What would the TPP mean for Southern rice producers?

What would the TPP mean for Southern rice producers?

Long-grain rice and the TPP trade pact. A look at how rice would do under the pending trade deal.

When U.S. trade ambassador Darci Vetter set foot in Arkansas, there was no doubt she would be confronted by folks unhappy with the role of long-grain rice in free-trade deals. And so she was.

With Congress ready to take up the Trans-Pacific Partnership (TPP), Vetter, the chief U.S. agriculture negotiator for the deal, spoke at the William H. Bowen School of Law in Little Rock on March 29. With her main presentation in support of the deal complete, most of the question-and-answer session that followed dealt with rice sector worries.

The worries are hardly new. Some were outlined a few weeks earlier by Carl Brothers, Riceland Foods senior vice president and CEO, at his Mid-South Farm and Gin Show talk. The Trans-Pacific Partnership provides Mexico with “a 40 percent duty on Vietnamese rice that would see a 10-year phase-out,” said Brothers. “That’s very concerning and we expressed that to the (Obama) administration. It really bothers me that Vietnam is not only cheating on their domestic supports but is being rewarded in this case.”

Domestic supports and nations cheating on existing trade deals were also burrs under Brothers’ saddle. “I thought the WTO would establish some baseline supports for farmers and they’d be taken down over time. Well, the only one that’s playing by the rules is the United States. I say everyone else is cheating.

“A U.S. International Trade Commission (ITC) study says that’s exactly what is happening. These people don’t even make reports (to the WTO). They haven’t reported in years.

“We had quite a discussion with the U.S. trade ambassador while we were in D.C. recently. I think we finally got their attention. They talked about bringing a WTO against one of those countries. We’d love for (the case to center on) rice but it could be any U.S. commodity.”

In 2007/08, there was a huge run up in prices. India and Vietnam cut down on rice exports out of concern they’d run out of rice in their countries. “Prices went up really high and they supported their farmers even more in an effort to feed their own populations. That fed into the whole domestic support issue.”

Japan, Q and A

Jumping ahead, the part of Vetter’s presentation that dealt with rice mostly gave the good news on medium-grain. “For Japan, rice is the most sacred and politically sensitive product. For the first time ever, Japan has put rice on the table in a free-trade agreement. The quota says U.S. rice can go to Japan starting at 50,000 tons and then will go up to 70,000 tons. Every ton can be sold as ‘table rice.’

“Right now, under WTO commitments, Japan often takes imported rice and puts it in the warehouse or use it for processing – maybe for crackers or cookies – but it probably doesn’t end up on the table.”

With the floor open for questions, a man identifying as an Arkansas farmer’s son, allowed that Vetter could be correct and the TPP will be great for California rice producers. “But what is in the TPP for Arkansas long-grain rice producers?”

Vetter: “You’re right that with the Japan deal California is best situated to take advantage. Their shipping costs are much less since they’re on the West Coast and Japan tends to be a medium-grain market.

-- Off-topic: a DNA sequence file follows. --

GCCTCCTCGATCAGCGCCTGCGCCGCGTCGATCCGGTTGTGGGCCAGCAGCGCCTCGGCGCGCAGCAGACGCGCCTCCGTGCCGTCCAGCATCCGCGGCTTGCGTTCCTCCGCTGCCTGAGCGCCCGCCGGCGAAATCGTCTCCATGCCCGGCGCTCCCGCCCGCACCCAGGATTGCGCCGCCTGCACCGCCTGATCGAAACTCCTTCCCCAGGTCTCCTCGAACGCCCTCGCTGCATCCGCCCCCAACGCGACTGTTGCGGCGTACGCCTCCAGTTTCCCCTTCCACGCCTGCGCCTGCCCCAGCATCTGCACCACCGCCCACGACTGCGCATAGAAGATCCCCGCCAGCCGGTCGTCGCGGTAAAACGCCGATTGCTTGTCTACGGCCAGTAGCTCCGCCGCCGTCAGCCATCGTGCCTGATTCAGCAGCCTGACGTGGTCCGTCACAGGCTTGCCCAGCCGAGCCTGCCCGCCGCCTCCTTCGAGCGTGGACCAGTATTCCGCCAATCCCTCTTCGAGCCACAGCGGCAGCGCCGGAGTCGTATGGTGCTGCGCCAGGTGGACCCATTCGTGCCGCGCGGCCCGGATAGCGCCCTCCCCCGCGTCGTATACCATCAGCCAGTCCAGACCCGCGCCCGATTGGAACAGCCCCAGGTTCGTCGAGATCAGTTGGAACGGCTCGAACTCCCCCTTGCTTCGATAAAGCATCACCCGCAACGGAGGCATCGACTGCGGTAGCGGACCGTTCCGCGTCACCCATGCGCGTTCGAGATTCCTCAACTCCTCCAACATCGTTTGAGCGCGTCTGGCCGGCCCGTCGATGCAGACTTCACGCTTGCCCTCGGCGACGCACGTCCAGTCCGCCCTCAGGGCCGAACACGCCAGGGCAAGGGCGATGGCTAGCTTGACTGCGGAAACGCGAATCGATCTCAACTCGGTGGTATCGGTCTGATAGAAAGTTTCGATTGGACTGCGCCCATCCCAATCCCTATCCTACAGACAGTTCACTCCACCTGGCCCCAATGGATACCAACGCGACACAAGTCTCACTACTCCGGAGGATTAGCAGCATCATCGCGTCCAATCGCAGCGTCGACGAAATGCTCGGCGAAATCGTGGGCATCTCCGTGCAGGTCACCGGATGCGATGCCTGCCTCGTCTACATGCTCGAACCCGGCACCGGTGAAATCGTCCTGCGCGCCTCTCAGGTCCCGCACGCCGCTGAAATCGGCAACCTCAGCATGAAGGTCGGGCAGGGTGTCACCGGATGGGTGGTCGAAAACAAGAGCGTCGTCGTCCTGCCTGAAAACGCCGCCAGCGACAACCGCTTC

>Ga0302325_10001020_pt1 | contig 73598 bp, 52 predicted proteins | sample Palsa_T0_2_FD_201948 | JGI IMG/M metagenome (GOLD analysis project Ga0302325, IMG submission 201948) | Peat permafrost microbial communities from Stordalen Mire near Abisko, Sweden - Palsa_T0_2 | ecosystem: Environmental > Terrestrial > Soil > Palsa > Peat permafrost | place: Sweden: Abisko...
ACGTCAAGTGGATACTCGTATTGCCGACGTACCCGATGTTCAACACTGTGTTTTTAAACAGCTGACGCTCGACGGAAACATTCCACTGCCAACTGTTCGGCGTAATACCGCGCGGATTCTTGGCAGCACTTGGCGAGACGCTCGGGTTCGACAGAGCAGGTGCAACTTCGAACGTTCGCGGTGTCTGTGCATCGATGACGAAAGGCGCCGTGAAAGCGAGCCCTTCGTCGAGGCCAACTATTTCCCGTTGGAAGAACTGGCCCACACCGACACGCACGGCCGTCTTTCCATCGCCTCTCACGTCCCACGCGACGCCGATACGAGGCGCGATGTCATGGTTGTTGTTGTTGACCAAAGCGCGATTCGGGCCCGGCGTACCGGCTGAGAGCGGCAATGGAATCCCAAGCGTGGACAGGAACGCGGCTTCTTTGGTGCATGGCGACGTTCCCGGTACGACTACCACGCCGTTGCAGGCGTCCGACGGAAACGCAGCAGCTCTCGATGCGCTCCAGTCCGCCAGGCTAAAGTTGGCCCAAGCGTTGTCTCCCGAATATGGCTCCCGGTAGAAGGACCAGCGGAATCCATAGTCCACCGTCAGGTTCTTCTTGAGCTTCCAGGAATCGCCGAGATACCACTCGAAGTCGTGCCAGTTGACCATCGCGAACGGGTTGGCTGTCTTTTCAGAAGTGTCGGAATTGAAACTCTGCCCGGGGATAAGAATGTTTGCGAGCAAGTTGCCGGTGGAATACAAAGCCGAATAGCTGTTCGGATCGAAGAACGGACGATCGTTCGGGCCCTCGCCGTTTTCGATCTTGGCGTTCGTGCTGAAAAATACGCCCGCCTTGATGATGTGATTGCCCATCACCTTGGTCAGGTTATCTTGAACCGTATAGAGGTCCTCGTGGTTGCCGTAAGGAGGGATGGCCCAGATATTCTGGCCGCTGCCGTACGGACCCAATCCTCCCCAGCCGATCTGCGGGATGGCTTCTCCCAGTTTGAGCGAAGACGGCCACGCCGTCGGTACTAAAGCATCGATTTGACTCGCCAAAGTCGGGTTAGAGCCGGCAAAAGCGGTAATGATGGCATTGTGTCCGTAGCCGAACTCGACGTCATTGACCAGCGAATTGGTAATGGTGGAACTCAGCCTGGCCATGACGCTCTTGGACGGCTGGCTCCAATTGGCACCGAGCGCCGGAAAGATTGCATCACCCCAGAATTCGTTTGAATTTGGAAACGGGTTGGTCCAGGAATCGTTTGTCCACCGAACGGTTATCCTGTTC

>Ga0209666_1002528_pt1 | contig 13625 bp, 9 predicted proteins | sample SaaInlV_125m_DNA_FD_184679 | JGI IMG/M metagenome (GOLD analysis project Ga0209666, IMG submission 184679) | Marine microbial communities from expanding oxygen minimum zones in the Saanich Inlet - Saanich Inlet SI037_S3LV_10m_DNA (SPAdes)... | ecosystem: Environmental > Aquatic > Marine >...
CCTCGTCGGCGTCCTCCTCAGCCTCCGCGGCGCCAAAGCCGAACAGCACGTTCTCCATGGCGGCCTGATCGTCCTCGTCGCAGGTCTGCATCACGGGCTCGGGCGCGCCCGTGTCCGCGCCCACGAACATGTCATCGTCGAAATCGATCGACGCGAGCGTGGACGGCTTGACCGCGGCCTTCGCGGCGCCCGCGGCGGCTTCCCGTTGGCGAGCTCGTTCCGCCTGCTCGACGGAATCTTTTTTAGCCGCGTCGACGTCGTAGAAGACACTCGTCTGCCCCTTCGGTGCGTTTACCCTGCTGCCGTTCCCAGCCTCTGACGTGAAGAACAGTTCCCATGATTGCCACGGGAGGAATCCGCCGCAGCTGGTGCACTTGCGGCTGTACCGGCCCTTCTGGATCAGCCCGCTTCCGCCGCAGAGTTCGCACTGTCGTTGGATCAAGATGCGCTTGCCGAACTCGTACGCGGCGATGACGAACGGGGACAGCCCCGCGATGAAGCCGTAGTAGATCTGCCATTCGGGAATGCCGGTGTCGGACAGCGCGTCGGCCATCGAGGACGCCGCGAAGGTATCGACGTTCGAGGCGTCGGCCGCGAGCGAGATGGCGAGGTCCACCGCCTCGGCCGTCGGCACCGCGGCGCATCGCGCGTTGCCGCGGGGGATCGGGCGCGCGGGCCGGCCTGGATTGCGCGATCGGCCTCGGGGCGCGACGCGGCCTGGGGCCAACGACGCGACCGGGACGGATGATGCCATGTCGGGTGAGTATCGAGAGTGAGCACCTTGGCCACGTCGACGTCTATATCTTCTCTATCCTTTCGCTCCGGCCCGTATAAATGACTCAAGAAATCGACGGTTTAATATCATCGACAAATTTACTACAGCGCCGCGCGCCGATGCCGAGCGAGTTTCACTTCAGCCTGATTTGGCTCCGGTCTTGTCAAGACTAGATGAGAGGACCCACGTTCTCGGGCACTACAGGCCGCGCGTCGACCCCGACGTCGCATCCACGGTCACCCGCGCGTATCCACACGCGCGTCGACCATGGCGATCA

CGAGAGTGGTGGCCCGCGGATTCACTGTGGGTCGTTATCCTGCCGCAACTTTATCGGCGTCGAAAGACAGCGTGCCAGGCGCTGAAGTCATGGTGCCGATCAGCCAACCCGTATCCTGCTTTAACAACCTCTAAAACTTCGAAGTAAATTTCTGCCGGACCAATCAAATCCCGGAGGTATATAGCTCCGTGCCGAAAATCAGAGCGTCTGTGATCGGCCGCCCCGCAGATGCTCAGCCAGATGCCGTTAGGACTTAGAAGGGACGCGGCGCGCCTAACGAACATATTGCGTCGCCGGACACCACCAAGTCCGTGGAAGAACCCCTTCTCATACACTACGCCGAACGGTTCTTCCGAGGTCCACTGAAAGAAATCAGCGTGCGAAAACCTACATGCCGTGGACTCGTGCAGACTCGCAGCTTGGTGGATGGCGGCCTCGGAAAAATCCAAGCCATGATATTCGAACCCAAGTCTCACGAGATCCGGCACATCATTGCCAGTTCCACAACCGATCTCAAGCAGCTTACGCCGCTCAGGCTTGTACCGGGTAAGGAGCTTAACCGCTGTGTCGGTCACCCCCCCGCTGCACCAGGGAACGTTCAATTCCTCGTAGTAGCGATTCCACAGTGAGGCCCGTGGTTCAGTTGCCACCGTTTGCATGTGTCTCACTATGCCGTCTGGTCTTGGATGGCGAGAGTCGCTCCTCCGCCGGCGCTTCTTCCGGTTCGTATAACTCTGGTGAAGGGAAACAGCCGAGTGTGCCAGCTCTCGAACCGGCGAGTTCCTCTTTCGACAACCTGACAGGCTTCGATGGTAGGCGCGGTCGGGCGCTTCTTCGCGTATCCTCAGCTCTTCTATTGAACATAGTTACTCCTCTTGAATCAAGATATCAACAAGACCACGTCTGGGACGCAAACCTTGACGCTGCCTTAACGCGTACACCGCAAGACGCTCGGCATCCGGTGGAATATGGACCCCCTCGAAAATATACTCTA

“Of course, the South is starting to produce more medium grain and bring up the quality. So, I wouldn’t close the door on the thinking that Japan could be a good market for (Mid-South producers)…

“Obviously, Vietnam is a rice producer and competitor. Malaysia is a big rice importer but there are other rice exporters right in their neighborhood.”

Vetter shifted to new rules the TPP nations would adhere to. “I want to focus a bit on the rules – particularly SPS (sanitary/phytosanitary) but also subsidy rules. And how are the agreements adjudicated? We talk lots about the tariffs piece, the rules piece but not a lot about the actual structure of the agreement.

“The 12 countries in the TPP create a trade commission, for example, where the trade officials meet every year. ‘Is everyone meeting their commitments? How is this working? Are we trading with each other fairly?’”

On SPS, “there have been continuing battles for U.S. rice exports. In Japan, it’s pesticide residue issues. Obviously, we’ve been trying to sign a deal with China.

“The higher the standard is in the TPP region for the scientific underpinnings to justify how rice moves, the more the markets will be affected along with the people doing business with us. That’s because of how we set our rules. So, influence will expand and when new countries join they’ll have to meet those (higher) standards.”

TPP countries also pledge to immediately stop using export subsidies. “We stopped using those when our last farm bill canceled out the last authority for dairy export subsidies. (Under TPP), we’ll not only have the commitment (for no export subsidies) but will also be able to hold others accountable for the meetings of the trade commission.”

The world is a more competitive place for rice today than it was a decade ago, said Vetter. “Thailand, Vietnam and other countries have become quite competitive. But the (United States) has a very high-quality product and good logistics to deliver it on time. If we can hold others accountable we have a very good shot at that region and becoming a key supplier of choice. TPP builds the infrastructure to hold them to those commitments and being fair.”